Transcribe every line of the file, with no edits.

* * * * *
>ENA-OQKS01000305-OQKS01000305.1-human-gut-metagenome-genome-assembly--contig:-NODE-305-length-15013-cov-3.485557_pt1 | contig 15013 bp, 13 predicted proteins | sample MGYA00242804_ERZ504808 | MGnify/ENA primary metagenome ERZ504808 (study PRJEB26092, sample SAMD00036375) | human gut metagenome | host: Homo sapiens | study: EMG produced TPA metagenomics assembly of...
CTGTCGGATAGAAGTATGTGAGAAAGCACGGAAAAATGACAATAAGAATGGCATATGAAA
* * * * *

>ENA-OQKS01000305-OQKS01000305.1-human-gut-metagenome-genome-assembly--contig:-NODE-305-length-15013-cov-3.485557_pt1 | contig 15013 bp, 13 predicted proteins | sample MGYA00242804_ERZ504808 | MGnify/ENA primary metagenome ERZ504808 (study PRJEB26092, sample SAMD00036375) | human gut metagenome | host: Homo sapiens | study: EMG produced TPA metagenomics assembly of...
CTGTCGGATAGAAGTATGTGAGAAAGCACGGAAAAATGACAATAAGAATGGCATATGAAA